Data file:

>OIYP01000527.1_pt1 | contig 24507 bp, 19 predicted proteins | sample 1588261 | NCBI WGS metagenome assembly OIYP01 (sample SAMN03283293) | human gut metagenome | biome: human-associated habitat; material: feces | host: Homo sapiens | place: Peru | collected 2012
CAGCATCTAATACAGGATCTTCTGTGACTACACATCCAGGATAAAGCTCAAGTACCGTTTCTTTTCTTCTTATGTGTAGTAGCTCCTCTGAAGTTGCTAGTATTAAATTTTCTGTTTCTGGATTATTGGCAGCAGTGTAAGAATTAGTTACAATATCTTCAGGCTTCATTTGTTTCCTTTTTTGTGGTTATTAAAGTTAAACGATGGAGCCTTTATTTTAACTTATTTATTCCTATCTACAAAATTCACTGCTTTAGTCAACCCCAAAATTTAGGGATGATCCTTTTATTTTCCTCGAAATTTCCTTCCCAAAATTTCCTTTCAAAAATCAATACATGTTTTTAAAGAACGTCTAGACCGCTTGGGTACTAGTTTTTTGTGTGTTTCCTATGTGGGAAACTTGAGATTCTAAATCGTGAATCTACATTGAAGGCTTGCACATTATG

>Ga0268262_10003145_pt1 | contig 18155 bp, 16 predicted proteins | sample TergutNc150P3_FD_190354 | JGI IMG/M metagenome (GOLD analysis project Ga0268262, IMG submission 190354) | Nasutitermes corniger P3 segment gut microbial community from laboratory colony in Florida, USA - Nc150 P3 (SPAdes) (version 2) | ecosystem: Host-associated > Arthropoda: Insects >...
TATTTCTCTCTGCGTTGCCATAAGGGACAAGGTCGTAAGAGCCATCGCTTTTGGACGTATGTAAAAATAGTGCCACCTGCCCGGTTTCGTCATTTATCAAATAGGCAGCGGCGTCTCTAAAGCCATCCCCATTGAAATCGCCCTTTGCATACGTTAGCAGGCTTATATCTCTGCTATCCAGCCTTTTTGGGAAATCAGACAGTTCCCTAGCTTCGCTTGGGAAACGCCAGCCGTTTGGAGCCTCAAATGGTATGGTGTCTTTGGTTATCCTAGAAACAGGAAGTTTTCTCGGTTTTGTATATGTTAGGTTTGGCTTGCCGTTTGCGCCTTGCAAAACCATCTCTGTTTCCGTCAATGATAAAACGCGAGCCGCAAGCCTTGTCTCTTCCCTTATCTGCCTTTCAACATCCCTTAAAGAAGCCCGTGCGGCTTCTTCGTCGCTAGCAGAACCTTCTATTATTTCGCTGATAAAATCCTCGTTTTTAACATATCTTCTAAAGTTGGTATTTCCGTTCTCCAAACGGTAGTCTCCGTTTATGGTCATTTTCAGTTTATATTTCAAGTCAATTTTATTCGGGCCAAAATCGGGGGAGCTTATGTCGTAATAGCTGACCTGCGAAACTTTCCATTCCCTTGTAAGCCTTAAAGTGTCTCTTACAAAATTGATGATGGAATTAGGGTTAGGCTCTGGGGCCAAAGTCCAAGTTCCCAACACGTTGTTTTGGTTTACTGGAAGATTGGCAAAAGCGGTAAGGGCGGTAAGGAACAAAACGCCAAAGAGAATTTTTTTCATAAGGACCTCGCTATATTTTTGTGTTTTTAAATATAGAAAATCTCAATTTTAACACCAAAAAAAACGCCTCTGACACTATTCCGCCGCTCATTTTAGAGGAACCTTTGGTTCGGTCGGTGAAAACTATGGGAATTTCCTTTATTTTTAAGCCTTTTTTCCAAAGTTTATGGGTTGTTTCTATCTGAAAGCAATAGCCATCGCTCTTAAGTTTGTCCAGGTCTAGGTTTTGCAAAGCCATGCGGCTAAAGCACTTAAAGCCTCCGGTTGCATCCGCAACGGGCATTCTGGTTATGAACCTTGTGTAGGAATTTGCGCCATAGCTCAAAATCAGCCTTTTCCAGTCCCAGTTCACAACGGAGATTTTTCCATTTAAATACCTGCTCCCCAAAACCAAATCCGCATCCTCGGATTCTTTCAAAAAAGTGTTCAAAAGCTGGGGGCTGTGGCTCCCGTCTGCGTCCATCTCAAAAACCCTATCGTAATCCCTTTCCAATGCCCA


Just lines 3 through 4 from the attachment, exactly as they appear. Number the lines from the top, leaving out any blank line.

>Ga0268262_10003145_pt1 | contig 18155 bp, 16 predicted proteins | sample TergutNc150P3_FD_190354 | JGI IMG/M metagenome (GOLD analysis project Ga0268262, IMG submission 190354) | Nasutitermes corniger P3 segment gut microbial community from laboratory colony in Florida, USA - Nc150 P3 (SPAdes) (version 2) | ecosystem: Host-associated > Arthropoda: Insects >...
TATTTCTCTCTGCGTTGCCATAAGGGACAAGGTCGTAAGAGCCATCGCTTTTGGACGTATGTAAAAATAGTGCCACCTGCCCGGTTTCGTCATTTATCAAATAGGCAGCGGCGTCTCTAAAGCCATCCCCATTGAAATCGCCCTTTGCATACGTTAGCAGGCTTATATCTCTGCTATCCAGCCTTTTTGGGAAATCAGACAGTTCCCTAGCTTCGCTTGGGAAACGCCAGCCGTTTGGAGCCTCAAATGGTATGGTGTCTTTGGTTATCCTAGAAACAGGAAGTTTTCTCGGTTTTGTATATGTTAGGTTTGGCTTGCCGTTTGCGCCTTGCAAAACCATCTCTGTTTCCGTCAATGATAAAACGCGAGCCGCAAGCCTTGTCTCTTCCCTTATCTGCCTTTCAACATCCCTTAAAGAAGCCCGTGCGGCTTCTTCGTCGCTAGCAGAACCTTCTATTATTTCGCTGATAAAATCCTCGTTTTTAACATATCTTCTAAAGTTGGTATTTCCGTTCTCCAAACGGTAGTCTCCGTTTATGGTCATTTTCAGTTTATATTTCAAGTCAATTTTATTCGGGCCAAAATCGGGGGAGCTTATGTCGTAATAGCTGACCTGCGAAACTTTCCATTCCCTTGTAAGCCTTAAAGTGTCTCTTACAAAATTGATGATGGAATTAGGGTTAGGCTCTGGGGCCAAAGTCCAAGTTCCCAACACGTTGTTTTGGTTTACTGGAAGATTGGCAAAAGCGGTAAGGGCGGTAAGGAACAAAACGCCAAAGAGAATTTTTTTCATAAGGACCTCGCTATATTTTTGTGTTTTTAAATATAGAAAATCTCAATTTTAACACCAAAAAAAACGCCTCTGACACTATTCCGCCGCTCATTTTAGAGGAACCTTTGGTTCGGTCGGTGAAAACTATGGGAATTTCCTTTATTTTTAAGCCTTTTTTCCAAAGTTTATGGGTTGTTTCTATCTGAAAGCAATAGCCATCGCTCTTAAGTTTGTCCAGGTCTAGGTTTTGCAAAGCCATGCGGCTAAAGCACTTAAAGCCTCCGGTTGCATCCGCAACGGGCATTCTGGTTATGAACCTTGTGTAGGAATTTGCGCCATAGCTCAAAATCAGCCTTTTCCAGTCCCAGTTCACAACGGAGATTTTTCCATTTAAATACCTGCTCCCCAAAACCAAATCCGCATCCTCGGATTCTTTCAAAAAAGTGTTCAAAAGCTGGGGGCTGTGGCTCCCGTCTGCGTCCATCTCAAAAACCCTATCGTAATCCCTTTCCAATGCCCA